The fluidity and the reinterpretation of a text help us explore the spirit of researchers working on literary texts

There are no fixed texts. Nor are there verifiable sources. What we have is a history that is fluid and always open to interpretation.

Prof. Owen believes that before a text can be finalized, it has to go through various stages of transformation. Therefore, it is usually in a fluid and uncertain state, a point that can be illustrated by Shijing. Also known as The Book of Odes, it is the earliest anthology of Chinse poems and a composite text that slowly changed over time. In various versions of Shijing we can find now, there is a huge amount of homophones. They are the evidence which shows that Shijing has its origin in oral tradition. Thus, it’s impossible to trace back to the “very first” version of Shijing because it doesn’t belong to any specific time in the history of literature. Instead, it evolved over a long period.    

He also cautions us against ignoring the influence the material existence of a literary work has on the reconstruction of a literary world. A text is like a household item. Whether or not it was thrown away or has been preserved and passed down to future generations is determined by many variables, including the authors, the scribes, and the editors. Take Qu Yuan’s “Huaisha” (Embracing Sand) as an example. The widely-held perception is that it was completed before this tragic poet threw himself into the Miluo River. However, taking into consideration the availability of writing materials at that time, Prof. Owen has cogent reasons to cast doubt on whether Qu Yuan could actually put pen to paper and compose this poem. We have to bear in mind there exists an important difference between “writing” a text and “writing down” an oral text.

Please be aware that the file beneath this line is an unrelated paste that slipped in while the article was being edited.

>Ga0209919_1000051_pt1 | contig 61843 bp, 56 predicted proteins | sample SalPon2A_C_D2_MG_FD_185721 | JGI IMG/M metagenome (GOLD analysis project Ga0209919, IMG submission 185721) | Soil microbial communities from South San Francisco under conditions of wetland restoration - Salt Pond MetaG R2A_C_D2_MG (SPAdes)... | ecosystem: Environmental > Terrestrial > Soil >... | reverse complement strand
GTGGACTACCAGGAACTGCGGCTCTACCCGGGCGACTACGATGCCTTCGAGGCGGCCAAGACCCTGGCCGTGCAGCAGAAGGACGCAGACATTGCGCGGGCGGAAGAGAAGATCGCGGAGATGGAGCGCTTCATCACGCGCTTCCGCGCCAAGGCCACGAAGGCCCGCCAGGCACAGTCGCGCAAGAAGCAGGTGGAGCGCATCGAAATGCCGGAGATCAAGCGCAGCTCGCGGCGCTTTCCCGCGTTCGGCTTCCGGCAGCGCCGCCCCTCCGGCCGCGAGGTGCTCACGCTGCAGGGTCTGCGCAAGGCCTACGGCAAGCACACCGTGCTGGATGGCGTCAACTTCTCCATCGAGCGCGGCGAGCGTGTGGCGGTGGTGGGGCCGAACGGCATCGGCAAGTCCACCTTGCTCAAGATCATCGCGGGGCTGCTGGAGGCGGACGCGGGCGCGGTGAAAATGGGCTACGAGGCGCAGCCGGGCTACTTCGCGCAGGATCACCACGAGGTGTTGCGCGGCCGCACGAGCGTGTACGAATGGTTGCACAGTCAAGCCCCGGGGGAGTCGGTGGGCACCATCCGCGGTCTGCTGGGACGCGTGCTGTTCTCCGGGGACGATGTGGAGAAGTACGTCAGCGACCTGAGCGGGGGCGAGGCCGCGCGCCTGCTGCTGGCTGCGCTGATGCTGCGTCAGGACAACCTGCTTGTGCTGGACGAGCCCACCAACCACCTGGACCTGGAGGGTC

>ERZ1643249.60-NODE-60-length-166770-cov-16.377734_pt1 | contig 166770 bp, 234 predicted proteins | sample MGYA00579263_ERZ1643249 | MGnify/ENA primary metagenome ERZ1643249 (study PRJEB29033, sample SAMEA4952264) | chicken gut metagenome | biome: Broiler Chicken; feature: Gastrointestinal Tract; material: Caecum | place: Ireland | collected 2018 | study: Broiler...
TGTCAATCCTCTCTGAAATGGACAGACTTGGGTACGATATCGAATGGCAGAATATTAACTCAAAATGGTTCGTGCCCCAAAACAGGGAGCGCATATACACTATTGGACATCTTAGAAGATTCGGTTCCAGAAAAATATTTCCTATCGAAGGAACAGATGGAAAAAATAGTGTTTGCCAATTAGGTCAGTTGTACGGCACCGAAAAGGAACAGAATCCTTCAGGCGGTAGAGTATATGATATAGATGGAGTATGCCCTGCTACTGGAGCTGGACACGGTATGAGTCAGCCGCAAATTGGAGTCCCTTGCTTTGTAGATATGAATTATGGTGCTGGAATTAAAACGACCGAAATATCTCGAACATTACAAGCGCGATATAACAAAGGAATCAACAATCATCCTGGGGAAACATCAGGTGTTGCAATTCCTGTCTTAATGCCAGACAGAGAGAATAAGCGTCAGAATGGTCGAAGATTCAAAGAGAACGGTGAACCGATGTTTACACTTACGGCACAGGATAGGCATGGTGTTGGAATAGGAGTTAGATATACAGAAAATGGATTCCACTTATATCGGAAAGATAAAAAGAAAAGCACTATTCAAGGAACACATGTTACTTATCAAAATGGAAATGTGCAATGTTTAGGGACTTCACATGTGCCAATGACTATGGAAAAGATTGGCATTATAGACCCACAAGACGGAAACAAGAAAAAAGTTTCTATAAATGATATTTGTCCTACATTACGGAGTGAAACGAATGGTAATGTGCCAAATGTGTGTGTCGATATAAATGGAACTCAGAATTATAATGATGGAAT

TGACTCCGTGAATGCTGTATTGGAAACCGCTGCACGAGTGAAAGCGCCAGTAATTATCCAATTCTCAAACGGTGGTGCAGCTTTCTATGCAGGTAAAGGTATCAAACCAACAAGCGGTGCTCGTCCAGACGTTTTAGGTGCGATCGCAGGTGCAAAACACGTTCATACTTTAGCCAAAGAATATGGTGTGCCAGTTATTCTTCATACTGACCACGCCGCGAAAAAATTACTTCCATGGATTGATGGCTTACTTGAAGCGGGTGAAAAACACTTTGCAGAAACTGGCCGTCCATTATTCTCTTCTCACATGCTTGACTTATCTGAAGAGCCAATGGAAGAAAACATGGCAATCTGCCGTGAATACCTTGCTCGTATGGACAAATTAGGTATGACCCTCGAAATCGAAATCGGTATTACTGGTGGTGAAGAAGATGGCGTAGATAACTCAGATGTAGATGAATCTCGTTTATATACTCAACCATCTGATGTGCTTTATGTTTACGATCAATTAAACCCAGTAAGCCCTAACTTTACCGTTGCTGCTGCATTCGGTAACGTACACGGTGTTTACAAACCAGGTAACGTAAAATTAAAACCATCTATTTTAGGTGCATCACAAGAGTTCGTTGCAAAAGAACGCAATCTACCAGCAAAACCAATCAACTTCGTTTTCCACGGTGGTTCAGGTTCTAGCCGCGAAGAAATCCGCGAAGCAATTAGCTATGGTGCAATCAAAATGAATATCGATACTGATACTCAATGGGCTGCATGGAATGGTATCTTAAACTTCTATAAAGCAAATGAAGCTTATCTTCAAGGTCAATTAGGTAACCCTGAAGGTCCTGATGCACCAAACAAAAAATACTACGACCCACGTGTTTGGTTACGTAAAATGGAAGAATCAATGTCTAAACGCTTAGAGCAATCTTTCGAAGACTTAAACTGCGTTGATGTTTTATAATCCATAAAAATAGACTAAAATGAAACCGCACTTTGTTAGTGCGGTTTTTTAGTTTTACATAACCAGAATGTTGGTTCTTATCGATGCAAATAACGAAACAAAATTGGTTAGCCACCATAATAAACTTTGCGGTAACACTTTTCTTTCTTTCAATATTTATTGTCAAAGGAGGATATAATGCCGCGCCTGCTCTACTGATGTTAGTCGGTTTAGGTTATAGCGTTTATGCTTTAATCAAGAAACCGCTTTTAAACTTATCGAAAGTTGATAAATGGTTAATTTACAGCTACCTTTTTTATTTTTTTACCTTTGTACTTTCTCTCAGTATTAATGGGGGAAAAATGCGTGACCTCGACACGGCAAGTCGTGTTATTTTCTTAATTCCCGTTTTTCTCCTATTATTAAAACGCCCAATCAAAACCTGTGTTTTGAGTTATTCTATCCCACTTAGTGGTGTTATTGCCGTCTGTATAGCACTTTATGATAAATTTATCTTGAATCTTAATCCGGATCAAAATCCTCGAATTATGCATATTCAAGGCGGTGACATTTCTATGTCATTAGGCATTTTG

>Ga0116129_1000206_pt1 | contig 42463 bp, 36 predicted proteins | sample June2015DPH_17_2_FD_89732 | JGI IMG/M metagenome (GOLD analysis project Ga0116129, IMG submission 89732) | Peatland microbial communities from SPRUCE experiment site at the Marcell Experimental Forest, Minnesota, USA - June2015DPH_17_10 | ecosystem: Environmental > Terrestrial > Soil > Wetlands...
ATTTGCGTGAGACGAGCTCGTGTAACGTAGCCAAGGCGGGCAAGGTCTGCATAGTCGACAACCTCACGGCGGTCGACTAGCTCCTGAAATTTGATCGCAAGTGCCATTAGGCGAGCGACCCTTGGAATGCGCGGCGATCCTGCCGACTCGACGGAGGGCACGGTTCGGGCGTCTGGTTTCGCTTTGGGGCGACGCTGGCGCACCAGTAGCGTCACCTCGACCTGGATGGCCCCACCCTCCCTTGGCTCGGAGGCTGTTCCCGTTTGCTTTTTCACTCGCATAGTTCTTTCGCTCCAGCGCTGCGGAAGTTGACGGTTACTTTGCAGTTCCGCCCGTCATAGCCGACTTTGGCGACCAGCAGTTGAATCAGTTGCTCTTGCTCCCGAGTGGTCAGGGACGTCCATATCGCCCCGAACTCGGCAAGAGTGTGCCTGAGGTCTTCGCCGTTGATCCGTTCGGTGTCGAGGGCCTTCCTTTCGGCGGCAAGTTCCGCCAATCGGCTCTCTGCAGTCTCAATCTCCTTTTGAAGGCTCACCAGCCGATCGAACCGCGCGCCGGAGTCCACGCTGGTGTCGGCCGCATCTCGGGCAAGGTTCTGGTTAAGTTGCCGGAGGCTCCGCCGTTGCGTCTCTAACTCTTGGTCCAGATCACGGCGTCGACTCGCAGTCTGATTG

For a text that is being circulated, the transition from oral to written narrations is rife with uncertainties, the recognition of which would mean that all kinds of phenomena we take for granted when studying literary works will start to call for more ambiguous interpretations. Borders and boundaries will gradually melt away too. Conventional ideas about “literary era,” “literary work,” and “an author” that we have espoused for a long time will no longer be clear and precise but might turn out to belong to a stage in a long and complicated process of transformation. For those who study literary works, their responsibility is to peruse these texts in order to delineate the intertwined boundaries along which literature has been developed.